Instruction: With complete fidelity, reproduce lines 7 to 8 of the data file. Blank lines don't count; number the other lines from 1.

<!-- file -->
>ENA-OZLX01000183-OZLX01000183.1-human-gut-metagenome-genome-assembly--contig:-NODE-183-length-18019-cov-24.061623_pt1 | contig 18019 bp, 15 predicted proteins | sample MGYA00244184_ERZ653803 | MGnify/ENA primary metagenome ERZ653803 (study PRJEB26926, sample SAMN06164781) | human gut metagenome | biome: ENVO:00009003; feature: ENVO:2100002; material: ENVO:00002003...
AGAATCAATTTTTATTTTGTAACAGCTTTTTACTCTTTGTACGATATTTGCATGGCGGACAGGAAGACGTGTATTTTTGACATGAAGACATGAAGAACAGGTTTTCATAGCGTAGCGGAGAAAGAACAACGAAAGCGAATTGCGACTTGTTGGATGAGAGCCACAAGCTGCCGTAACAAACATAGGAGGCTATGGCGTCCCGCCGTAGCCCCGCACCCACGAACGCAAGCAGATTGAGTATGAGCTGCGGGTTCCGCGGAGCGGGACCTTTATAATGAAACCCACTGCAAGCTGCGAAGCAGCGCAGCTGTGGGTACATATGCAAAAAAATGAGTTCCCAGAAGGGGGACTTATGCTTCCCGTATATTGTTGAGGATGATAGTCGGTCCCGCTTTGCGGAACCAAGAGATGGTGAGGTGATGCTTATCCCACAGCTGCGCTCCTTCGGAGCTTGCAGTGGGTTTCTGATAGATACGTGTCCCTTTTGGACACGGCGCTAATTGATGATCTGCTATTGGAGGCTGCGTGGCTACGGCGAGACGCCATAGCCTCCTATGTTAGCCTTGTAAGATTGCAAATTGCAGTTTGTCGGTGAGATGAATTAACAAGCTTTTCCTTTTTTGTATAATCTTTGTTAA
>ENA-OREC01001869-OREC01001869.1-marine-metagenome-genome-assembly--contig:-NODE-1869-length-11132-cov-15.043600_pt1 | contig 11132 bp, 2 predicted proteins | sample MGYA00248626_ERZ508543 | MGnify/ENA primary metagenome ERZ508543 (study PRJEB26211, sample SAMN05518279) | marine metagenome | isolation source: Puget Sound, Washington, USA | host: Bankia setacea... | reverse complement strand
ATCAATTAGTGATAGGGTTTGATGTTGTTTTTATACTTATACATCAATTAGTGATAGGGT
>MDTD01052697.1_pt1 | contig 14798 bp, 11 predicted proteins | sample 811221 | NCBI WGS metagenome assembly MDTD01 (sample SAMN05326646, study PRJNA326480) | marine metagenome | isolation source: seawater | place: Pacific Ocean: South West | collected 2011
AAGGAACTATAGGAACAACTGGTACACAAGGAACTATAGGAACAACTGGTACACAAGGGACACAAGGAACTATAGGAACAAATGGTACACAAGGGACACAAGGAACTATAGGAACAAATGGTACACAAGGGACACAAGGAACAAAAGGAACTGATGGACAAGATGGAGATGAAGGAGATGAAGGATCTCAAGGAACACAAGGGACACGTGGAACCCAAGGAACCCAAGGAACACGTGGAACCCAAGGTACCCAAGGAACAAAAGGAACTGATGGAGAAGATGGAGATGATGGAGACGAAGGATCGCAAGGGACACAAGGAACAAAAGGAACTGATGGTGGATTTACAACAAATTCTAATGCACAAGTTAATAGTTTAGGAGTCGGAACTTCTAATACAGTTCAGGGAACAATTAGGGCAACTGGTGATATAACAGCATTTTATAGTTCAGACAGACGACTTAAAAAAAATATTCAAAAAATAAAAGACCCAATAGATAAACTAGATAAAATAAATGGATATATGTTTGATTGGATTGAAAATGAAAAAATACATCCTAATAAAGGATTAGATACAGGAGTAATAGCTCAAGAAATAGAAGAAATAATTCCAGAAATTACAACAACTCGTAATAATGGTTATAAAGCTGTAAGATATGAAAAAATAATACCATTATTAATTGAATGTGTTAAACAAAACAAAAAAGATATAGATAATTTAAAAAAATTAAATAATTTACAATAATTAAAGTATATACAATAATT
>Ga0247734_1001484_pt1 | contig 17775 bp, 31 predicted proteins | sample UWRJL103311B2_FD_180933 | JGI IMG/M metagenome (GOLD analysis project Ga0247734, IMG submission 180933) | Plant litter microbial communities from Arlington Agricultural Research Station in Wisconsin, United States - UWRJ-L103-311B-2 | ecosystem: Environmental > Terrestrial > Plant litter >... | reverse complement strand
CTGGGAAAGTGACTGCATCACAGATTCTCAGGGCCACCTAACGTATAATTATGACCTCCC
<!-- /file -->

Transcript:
>Ga0247734_1001484_pt1 | contig 17775 bp, 31 predicted proteins | sample UWRJL103311B2_FD_180933 | JGI IMG/M metagenome (GOLD analysis project Ga0247734, IMG submission 180933) | Plant litter microbial communities from Arlington Agricultural Research Station in Wisconsin, United States - UWRJ-L103-311B-2 | ecosystem: Environmental > Terrestrial > Plant litter >... | reverse complement strand
CTGGGAAAGTGACTGCATCACAGATTCTCAGGGCCACCTAACGTATAATTATGACCTCCC